A 70-year-old male, previously in good health, presented with a two-month history of pain in the shoulder joints, upper back and chest, which was aggravated by motion. He had early morning stiffness with constitutional symptoms. Laboratory tests were as tabulated. A possibility of polymyalgia rheumatic (PMR) was considered and response to low dose steroid was gratifying. He discontinued drugs after one month and remained well for the next five months. At that stage, he had recurrence with additional complaint of left-sided headache. The left STA was tender and thickened. A possibility of PMR with GCA was considered. A left STA biopsy was performed, which confirmed the diagnosis. Steroids were administered at an oral dose of 50 mg per day and tapered gradually, with excellent clinical response over a follow up period of one year.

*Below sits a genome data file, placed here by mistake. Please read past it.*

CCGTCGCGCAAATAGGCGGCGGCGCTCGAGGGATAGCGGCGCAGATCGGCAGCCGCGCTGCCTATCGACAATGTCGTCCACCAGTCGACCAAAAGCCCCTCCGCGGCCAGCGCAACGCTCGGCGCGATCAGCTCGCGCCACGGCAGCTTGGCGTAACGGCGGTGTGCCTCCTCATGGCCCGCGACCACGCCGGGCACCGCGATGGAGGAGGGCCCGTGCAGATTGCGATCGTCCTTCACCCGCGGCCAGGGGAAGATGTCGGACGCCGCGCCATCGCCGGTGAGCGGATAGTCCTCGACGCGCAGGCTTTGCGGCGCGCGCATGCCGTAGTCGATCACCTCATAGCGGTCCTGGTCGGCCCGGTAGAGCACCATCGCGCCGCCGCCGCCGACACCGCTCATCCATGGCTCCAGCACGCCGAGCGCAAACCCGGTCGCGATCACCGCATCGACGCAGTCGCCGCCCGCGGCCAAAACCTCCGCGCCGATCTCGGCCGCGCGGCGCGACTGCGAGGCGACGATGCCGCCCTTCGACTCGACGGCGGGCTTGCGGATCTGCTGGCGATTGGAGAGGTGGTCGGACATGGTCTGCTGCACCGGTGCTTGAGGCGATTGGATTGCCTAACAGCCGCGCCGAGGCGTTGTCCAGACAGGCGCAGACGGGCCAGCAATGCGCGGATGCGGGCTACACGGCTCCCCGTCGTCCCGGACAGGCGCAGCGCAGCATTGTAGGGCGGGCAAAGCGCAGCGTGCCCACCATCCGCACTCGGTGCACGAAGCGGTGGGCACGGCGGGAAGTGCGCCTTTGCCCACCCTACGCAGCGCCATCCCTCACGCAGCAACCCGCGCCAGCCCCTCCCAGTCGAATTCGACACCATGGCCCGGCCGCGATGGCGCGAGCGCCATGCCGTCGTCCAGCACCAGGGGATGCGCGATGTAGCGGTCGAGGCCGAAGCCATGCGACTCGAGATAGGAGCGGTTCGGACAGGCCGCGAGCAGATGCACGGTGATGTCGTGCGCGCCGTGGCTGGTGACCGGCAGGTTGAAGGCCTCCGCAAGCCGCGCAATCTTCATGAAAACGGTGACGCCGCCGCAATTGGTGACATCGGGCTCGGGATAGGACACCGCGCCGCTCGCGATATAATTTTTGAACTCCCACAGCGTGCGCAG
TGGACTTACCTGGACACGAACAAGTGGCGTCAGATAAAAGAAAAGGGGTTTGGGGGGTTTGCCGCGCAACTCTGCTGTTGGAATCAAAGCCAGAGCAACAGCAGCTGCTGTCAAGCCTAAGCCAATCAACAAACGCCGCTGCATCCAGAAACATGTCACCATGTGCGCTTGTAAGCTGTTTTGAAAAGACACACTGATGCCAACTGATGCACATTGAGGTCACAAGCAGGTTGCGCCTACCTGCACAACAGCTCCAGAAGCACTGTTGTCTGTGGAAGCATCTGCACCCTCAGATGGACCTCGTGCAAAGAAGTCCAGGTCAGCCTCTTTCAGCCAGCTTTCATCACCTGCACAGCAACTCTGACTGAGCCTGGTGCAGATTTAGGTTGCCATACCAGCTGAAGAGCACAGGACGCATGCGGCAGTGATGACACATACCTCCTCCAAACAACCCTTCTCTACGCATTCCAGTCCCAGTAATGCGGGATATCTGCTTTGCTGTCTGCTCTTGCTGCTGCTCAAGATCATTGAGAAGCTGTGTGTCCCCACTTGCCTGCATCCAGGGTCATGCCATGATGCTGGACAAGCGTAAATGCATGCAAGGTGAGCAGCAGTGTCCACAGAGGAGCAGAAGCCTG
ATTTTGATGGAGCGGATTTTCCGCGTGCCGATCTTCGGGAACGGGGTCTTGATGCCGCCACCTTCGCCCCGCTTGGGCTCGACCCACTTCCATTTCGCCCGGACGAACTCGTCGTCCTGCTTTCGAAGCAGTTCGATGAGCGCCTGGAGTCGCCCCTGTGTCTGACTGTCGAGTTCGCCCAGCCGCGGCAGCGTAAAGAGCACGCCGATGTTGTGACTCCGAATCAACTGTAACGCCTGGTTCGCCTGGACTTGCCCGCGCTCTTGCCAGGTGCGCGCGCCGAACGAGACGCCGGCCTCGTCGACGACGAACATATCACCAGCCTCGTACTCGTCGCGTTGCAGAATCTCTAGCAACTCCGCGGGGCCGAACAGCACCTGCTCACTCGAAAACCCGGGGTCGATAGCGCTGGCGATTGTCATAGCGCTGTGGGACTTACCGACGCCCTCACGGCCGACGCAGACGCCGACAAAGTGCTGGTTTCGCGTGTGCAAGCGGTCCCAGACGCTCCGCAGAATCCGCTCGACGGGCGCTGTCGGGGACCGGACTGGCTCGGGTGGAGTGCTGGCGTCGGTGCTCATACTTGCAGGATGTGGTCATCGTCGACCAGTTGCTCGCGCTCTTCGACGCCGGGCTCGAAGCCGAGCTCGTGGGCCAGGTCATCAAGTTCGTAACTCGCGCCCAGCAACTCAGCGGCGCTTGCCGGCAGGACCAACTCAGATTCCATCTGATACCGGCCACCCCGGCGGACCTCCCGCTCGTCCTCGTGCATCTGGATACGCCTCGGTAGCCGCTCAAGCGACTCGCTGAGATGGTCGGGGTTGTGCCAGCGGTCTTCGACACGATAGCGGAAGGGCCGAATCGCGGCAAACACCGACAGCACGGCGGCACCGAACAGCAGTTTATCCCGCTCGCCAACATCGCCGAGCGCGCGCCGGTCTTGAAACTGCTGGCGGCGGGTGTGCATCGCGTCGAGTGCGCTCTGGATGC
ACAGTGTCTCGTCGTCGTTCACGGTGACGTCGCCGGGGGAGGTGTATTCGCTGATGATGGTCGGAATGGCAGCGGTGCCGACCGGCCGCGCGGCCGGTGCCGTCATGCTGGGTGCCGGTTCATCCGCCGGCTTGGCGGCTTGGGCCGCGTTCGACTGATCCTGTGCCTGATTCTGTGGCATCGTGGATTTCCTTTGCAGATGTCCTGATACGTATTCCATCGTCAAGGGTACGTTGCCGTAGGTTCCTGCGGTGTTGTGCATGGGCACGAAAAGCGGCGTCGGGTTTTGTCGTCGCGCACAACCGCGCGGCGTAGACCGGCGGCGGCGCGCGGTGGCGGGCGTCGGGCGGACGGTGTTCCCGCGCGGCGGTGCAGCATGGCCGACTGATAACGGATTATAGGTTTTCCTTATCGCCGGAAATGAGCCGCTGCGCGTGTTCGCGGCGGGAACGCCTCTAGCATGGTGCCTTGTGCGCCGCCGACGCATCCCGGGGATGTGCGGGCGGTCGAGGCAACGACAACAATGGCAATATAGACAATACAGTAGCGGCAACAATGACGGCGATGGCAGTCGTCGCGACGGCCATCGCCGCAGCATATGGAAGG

A 75-year-old male presented with headache of six weeks' duration. Pain was predominantly over the right hemicranium, with the maximum being over the right temple. Pain was excruciating in intensity. There was severe allodynia over the area. There was jaw claudication. Constitutional symptoms were present. About two weeks after the onset of headache, he developed blurred vision in the right eye; an ophthalmological examination revealed anterior ischemic optic neuropathy (AION). Examination and salient laboratory findings are as tabulated in [Table 1]. Diagnosis of GCA was confirmed with STA biopsy [Figure 1]. He was treated with intravenous methyl prednisolone, in a dose of 1 gm/day for three days, followed by oral steroid in tapering doses. His headache and constitutional symptoms improved rapidly. However, visual acuity remained unchanged. He had recurrence of mild headache, three months after he stopped the steroids by himself, and improved with re- institution of steroid.